When financially strong universities like Salford, Cambridge and Exeter start cutting huge numbers of courses because of a drop in student applications it can only mean one thing: more will follow suit.
The huge hike in tuition fees are beginning to take their toll. Students are shunning degrees in subjects like history, English, politics and languages in favour of vocational courses that offer better job prospects and universities fear that it could lead to job losses of up to 95%. In some universities enrolment is down by as much as 43%.
The Sunday Times report shows that many universities around the UK are affected, including three in the Russell Group.
It spells bad news for the UK, especially with the threat against specialist courses which the vice-chancellor of Reading University, Sir David Bell, says is what helps to give UK universities “their unique character and help to support crucial research”.
Yet there is something universities can do to stem the tide. Something they should have been doing all along.
Help students get jobs!
Here are the facts
From our research over the last five years working with graduates we have learnt that:
- 85% of students never enter their careers office: some universities have excellent careers support services but sadly these are rare. The vast majority of graduates say their university offered very little support to help them find a job.
- 160 accepted applications for every job advertised: graduate recruitment is competitive with the average total of applications for each job thought to be closer to over 600. Since the majority of graduates have never been taught how to get a job they fair badly when it comes to finding one. Figures show that up to 350 applications are rejected simply because of spelling or grammatical errors.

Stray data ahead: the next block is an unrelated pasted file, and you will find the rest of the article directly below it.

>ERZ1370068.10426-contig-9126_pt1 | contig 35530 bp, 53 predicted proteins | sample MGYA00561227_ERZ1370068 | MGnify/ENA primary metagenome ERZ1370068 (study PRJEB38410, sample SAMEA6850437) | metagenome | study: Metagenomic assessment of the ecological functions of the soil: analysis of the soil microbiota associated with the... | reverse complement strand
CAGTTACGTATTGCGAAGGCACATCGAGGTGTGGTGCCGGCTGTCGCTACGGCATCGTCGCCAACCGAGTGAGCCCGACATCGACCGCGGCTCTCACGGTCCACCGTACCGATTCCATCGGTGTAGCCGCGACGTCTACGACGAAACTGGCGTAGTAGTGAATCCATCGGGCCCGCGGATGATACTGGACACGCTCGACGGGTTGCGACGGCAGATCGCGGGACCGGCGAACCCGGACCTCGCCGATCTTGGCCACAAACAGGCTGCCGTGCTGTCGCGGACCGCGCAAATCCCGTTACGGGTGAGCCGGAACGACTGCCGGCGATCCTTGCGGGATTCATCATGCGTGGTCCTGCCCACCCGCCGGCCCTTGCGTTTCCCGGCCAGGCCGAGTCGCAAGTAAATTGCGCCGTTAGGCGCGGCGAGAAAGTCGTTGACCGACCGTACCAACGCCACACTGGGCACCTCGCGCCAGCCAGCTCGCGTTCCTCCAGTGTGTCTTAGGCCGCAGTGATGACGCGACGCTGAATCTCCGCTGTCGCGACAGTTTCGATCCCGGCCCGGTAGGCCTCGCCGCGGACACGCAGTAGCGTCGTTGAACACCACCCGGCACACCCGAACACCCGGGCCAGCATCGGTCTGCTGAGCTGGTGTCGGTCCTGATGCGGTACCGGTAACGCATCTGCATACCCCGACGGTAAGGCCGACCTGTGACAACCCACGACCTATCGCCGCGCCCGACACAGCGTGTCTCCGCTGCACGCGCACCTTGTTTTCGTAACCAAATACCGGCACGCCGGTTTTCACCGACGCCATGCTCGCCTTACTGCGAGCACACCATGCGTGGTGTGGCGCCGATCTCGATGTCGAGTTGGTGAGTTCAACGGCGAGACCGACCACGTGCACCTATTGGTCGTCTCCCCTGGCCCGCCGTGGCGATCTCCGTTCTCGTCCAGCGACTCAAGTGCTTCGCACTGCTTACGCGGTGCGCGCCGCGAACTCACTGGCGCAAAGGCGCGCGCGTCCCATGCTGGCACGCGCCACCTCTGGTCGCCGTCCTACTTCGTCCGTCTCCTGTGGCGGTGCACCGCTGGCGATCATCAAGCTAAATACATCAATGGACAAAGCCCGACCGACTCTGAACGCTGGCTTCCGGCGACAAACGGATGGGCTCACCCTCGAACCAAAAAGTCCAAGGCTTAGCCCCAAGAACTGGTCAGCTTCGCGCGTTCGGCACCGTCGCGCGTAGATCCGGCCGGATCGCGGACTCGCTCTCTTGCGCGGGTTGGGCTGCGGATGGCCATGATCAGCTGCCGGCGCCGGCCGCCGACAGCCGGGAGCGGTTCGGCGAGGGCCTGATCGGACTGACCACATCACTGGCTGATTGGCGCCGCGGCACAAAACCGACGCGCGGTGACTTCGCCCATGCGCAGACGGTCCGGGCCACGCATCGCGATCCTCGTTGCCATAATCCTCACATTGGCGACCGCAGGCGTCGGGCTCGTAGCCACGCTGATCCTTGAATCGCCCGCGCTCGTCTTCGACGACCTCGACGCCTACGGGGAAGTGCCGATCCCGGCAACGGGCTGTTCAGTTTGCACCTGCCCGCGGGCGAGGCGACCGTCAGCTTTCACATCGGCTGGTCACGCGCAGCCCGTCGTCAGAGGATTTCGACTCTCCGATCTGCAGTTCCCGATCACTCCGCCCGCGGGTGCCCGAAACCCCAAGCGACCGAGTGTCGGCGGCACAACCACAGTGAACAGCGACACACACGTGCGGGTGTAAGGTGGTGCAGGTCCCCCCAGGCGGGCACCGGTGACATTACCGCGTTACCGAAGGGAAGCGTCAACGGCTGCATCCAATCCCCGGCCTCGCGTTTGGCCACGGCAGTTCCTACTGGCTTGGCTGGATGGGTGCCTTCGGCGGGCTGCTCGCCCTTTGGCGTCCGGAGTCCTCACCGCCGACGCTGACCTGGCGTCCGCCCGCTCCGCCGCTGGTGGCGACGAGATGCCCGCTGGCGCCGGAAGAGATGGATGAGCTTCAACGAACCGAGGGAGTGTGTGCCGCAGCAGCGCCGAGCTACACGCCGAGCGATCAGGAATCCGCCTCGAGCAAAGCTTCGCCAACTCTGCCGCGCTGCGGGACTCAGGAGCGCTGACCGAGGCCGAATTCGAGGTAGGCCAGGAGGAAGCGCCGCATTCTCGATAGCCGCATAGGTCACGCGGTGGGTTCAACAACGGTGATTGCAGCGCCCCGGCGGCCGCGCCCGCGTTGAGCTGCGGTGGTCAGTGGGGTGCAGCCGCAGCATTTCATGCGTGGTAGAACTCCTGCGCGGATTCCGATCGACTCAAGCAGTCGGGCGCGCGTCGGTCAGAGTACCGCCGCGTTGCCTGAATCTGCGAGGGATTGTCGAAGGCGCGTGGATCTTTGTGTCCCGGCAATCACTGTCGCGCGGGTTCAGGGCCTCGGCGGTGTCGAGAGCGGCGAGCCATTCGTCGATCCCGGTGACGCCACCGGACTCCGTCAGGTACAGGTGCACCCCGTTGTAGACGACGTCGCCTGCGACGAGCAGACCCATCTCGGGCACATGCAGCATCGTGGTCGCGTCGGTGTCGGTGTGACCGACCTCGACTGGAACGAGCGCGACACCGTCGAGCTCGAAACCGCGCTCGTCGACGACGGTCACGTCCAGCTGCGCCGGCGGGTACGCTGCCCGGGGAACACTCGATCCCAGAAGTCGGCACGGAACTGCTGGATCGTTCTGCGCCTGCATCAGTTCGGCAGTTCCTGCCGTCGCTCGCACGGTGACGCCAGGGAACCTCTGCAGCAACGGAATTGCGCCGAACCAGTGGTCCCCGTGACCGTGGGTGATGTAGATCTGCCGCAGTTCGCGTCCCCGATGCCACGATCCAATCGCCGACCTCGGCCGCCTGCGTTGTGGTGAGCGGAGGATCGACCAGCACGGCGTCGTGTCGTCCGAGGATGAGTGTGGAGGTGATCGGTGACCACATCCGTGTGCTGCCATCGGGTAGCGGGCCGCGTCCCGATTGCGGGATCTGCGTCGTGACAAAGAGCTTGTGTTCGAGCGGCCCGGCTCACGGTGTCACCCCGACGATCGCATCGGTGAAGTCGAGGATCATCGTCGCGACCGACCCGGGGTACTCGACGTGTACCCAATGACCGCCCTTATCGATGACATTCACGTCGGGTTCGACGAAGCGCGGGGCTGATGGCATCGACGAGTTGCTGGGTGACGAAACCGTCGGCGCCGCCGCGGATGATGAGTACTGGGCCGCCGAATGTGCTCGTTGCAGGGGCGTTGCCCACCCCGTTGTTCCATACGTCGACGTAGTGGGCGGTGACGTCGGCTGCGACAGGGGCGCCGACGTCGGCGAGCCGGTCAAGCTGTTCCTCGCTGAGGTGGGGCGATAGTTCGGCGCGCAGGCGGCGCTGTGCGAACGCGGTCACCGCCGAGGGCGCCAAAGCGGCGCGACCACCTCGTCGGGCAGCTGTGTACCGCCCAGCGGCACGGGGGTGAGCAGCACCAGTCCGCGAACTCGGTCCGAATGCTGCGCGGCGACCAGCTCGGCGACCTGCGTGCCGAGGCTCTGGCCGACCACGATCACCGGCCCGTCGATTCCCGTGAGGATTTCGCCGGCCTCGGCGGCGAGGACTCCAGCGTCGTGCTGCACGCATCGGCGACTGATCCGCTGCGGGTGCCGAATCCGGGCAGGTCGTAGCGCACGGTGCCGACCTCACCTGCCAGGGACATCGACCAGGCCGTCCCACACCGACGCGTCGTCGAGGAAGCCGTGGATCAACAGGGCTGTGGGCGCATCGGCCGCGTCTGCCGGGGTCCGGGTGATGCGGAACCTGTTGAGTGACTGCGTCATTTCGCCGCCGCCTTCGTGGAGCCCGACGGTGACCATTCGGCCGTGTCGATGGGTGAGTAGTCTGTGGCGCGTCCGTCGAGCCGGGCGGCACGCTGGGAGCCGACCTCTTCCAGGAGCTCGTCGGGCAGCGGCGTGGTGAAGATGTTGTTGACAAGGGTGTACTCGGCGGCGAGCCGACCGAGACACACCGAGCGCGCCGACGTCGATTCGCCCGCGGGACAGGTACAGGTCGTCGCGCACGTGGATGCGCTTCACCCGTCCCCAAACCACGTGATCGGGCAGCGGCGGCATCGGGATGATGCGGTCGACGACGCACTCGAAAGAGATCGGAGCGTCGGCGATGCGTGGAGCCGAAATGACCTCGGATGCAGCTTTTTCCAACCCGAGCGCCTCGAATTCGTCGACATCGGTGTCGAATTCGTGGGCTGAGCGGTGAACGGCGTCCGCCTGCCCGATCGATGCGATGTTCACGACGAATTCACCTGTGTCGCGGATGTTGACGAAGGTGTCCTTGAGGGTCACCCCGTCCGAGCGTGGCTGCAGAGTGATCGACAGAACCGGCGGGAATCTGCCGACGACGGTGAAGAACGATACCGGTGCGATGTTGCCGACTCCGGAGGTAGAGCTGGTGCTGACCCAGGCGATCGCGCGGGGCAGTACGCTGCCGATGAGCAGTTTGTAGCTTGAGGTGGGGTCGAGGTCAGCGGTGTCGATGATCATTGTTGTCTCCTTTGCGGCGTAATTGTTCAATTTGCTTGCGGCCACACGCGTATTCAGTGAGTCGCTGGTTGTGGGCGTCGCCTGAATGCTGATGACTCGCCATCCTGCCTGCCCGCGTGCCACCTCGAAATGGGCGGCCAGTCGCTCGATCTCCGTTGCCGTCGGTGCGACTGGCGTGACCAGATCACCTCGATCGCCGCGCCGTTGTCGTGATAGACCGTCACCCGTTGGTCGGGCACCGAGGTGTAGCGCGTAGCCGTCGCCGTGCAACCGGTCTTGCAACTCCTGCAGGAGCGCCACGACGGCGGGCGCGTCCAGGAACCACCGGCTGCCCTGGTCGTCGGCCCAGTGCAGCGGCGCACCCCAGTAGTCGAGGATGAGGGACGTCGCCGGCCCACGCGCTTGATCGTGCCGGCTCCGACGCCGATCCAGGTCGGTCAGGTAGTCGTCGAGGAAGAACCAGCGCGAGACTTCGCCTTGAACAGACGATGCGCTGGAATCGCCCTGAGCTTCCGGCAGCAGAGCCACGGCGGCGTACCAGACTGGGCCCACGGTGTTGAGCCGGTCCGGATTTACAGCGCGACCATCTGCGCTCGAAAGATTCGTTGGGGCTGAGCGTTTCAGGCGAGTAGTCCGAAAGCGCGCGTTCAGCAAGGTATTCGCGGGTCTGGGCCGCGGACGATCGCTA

- 51% never get a graduate level job: sadly over half of those who go to university to get a degree never get a job that matches their level of qualification. Many graduates end up on low paid jobs that do not reflect the fact that they have spent three or more years studying at university.
Solution: Teach Graduates how to get a job!
Nobody is being taught the art and science of how to get a job and it baffles us that universities by and large don’t think it is their problem
With arts and specialist courses being cut, whole school departments being threatened with closure, and up to 95% of job losses on the horizon, perhaps it is time they thought differently – especially since they charge around £60k to get a degree.
The universities that will take this as a wake up call and start doing more to help their graduates get jobs will be able to avert the warning that comes from Sir Christopher Snowden, vice-chancellor of Surrey University, who said that “The days of a very stable recruitment environment have changed, possibly for ever.”